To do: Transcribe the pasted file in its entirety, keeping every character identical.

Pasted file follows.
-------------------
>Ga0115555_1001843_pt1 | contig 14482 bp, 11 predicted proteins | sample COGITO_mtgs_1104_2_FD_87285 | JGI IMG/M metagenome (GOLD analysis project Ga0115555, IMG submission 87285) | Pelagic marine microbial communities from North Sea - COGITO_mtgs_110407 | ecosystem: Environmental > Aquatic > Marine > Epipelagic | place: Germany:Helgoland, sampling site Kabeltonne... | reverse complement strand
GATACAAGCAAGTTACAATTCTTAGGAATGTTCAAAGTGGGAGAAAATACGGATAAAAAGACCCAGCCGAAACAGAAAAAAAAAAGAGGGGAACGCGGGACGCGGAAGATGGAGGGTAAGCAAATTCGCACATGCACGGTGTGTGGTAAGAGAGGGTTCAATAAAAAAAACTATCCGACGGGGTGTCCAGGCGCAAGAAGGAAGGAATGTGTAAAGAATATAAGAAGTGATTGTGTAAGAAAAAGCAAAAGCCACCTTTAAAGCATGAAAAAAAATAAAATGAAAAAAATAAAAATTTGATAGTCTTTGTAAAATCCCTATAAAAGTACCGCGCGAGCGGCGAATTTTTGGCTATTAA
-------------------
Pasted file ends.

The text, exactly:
>Ga0115555_1001843_pt1 | contig 14482 bp, 11 predicted proteins | sample COGITO_mtgs_1104_2_FD_87285 | JGI IMG/M metagenome (GOLD analysis project Ga0115555, IMG submission 87285) | Pelagic marine microbial communities from North Sea - COGITO_mtgs_110407 | ecosystem: Environmental > Aquatic > Marine > Epipelagic | place: Germany:Helgoland, sampling site Kabeltonne... | reverse complement strand
GATACAAGCAAGTTACAATTCTTAGGAATGTTCAAAGTGGGAGAAAATACGGATAAAAAGACCCAGCCGAAACAGAAAAAAAAAAGAGGGGAACGCGGGACGCGGAAGATGGAGGGTAAGCAAATTCGCACATGCACGGTGTGTGGTAAGAGAGGGTTCAATAAAAAAAACTATCCGACGGGGTGTCCAGGCGCAAGAAGGAAGGAATGTGTAAAGAATATAAGAAGTGATTGTGTAAGAAAAAGCAAAAGCCACCTTTAAAGCATGAAAAAAAATAAAATGAAAAAAATAAAAATTTGATAGTCTTTGTAAAATCCCTATAAAAGTACCGCGCGAGCGGCGAATTTTTGGCTATTAA